Somalia: Press rights advocate under pressure to quit media advocacy in exchange for freedom


MOGADISHU, Somalia - The government of Somalia is ridiculously pushing a senior journalist out of media advocacy in exchange for freedom, it has emerged, in what could plunge the administration of President Hassan Sheikh Mohamud into possible political and social chaos in the coming months.

Abdalla Ahmed Mumin, the Secretary General of Somalia Journalists Syndicate [SJS] was arrested before being released on bail over what the minister of information had earlier alleged: "has nothing to do with his profession". Several rights groups pushed for his release following the NISA-engineered detention.

On Wednesday, the ministry of information outlined two conditions for his release from jail, but the demands were outrightly rejected by SJS and the Somalia Media Association [SOMA]. Currently, he's out on bail but with an active case in which the government wants him to exchange freedom by adhering to certain conditions.

According to SJS, a meeting held on Tuesday between the media advocacy teams and the government saw Mogadishu come up with two stringent conditions which upon fulfilment, would see the state drop charges the senior media pundit is facing.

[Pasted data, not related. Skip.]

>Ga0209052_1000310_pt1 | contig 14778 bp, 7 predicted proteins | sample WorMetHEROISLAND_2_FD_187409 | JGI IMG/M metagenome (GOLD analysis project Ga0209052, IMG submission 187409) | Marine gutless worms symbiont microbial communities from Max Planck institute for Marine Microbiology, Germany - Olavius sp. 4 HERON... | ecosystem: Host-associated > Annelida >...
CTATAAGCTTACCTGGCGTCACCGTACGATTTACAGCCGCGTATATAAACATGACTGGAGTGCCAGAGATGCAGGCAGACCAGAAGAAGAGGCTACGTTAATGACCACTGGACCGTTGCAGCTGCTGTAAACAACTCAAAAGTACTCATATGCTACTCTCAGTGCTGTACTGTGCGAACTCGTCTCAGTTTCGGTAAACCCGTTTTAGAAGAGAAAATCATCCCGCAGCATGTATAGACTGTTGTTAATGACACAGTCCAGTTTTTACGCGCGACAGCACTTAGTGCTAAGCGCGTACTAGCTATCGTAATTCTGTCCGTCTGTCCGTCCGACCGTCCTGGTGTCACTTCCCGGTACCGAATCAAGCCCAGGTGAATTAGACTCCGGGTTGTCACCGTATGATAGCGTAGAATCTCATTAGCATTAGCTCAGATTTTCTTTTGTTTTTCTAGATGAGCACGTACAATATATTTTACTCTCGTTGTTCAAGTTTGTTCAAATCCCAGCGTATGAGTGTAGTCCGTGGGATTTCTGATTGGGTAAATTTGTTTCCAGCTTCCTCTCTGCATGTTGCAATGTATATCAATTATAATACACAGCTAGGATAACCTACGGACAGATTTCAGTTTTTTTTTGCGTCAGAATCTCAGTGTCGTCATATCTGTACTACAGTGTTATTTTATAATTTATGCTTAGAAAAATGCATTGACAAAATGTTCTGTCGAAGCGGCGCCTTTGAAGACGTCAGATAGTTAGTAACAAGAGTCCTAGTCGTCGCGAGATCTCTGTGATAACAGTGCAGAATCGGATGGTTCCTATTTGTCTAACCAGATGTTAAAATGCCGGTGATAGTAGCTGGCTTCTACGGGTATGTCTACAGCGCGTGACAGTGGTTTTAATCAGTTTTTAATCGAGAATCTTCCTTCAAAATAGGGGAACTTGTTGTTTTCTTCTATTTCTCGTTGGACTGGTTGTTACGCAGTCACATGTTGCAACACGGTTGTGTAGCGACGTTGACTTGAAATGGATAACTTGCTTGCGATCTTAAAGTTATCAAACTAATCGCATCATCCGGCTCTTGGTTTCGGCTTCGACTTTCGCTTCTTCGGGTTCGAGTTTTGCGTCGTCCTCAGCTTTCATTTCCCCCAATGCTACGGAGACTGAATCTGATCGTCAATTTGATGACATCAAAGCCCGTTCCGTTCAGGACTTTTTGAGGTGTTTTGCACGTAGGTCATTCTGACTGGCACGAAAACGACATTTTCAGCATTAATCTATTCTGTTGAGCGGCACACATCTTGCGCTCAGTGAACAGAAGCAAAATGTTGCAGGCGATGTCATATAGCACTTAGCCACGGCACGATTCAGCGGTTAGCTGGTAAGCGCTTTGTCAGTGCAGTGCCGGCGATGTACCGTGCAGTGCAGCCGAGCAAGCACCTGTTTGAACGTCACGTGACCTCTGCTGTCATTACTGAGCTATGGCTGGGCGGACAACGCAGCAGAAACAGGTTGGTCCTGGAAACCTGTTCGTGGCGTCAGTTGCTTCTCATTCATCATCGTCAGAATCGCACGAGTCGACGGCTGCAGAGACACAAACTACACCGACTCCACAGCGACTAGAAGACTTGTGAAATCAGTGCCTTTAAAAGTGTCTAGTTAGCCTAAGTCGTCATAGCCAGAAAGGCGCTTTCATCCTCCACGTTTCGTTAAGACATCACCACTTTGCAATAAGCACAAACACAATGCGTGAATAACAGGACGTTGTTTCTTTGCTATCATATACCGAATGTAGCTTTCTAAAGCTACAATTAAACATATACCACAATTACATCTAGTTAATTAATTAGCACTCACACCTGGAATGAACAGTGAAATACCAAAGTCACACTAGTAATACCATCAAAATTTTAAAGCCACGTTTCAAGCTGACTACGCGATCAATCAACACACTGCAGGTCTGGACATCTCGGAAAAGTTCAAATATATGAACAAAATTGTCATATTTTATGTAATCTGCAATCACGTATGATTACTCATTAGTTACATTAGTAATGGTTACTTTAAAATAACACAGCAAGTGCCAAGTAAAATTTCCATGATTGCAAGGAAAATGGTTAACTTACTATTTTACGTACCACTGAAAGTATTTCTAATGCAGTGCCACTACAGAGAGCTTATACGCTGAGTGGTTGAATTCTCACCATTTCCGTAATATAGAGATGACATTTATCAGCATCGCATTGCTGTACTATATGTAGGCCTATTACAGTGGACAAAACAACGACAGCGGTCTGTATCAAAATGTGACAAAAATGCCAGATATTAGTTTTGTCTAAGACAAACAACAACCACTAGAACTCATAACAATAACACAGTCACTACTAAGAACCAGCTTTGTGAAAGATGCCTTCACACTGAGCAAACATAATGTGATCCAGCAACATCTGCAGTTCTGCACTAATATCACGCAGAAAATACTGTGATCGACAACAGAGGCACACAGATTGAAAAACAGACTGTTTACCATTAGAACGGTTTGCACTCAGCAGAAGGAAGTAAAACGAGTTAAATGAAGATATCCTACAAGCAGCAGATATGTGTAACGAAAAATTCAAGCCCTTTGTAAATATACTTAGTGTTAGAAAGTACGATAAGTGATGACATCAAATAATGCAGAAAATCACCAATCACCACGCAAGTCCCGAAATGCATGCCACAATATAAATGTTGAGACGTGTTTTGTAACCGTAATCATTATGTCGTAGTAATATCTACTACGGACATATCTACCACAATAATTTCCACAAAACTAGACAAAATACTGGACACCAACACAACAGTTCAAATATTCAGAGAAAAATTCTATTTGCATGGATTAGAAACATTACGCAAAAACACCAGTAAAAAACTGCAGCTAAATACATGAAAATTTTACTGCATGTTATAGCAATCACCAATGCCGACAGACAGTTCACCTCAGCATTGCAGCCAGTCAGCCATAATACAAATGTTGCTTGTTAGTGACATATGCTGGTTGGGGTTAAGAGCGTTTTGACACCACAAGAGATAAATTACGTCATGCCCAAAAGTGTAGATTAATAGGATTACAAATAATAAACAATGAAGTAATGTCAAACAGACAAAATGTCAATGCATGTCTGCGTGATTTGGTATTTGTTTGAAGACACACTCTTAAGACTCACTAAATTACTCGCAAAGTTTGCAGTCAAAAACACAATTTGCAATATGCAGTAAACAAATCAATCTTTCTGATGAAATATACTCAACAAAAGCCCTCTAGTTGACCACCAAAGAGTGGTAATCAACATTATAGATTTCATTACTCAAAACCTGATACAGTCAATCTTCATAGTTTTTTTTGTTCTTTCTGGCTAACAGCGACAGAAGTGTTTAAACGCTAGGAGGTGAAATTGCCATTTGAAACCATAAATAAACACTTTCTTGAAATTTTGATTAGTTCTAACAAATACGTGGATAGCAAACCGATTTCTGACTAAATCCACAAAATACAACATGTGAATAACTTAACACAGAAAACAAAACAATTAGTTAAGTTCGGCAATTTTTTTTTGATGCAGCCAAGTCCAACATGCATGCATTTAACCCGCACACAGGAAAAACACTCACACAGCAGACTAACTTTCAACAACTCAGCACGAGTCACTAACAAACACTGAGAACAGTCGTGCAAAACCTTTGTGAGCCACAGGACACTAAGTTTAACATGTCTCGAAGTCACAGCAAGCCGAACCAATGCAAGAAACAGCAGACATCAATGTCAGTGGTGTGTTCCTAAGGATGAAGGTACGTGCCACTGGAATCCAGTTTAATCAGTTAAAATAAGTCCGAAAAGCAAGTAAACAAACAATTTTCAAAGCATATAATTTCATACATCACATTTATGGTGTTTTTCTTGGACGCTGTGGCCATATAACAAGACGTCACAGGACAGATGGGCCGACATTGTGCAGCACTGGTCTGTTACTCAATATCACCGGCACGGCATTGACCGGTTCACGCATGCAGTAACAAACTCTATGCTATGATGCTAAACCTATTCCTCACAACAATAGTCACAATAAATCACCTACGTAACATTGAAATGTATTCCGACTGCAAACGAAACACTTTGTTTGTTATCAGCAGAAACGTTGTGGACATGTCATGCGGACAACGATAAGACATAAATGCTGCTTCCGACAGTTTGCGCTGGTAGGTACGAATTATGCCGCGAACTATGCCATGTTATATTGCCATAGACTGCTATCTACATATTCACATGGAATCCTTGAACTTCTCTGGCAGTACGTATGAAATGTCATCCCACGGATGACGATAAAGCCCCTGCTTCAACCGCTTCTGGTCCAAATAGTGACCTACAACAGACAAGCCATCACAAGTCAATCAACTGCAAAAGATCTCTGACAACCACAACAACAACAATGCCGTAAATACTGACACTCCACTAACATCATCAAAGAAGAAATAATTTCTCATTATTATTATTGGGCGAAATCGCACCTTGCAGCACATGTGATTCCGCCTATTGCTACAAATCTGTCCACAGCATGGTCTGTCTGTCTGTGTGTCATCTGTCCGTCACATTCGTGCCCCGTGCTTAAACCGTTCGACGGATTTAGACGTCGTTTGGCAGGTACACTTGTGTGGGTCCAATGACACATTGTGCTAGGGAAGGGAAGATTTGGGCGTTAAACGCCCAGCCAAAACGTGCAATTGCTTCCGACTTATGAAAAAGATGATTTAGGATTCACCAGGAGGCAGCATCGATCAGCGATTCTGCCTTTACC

For Abdalla to be free, the government said, he "should quit his media advocacy work and that he abandons future criticism of the authorities" besides the media associations "publishing an apology statement in favour of the position of the Ministry of Information and change the position of the media advocates towards the government directive of 8 October".

Already, the media advocacy teams have rejected the offer terming it " unacceptable and unlawful". The groups now want the Banadir Court to stop "threats" and "unconditionally drop the baseless and politically-motivated charges" against Mr Mumin including the reportedly new charges added last week.

"We express our concern about the ongoing pressure on the court judges by the Ministry of Information officials which could result in a travesty of justice," read the statement by the three media advocacy organizations which are based in Mogadishu.

"We call for the top leadership of the Somali Federal Government to ensure that government officials including those at the Ministry of Information cease the harassment and persecution of Abdalla Mumin and we also call on them to respect and protect the freedom of expression and the freedom of the press."

Ironically, a month ago, the ministry of information was categorical that Abdalla Ahmed Mumin “has no charges related to his work as a journalist,” and that he was being held for “security-related charges.” The arbitrary arrests and detentions come a few days after Amnesty International accused President Hassan Sheikh of failing to tame violations of human rights.

The statement by Amnesty International outlined some of the key working plan areas that Hassan Sheikh and his administration should focus on to get Somalia out of its bad human rights record, which has persisted even after his victory in May. Hassan Sheikh had pledged to respect human rights during his campaigns.


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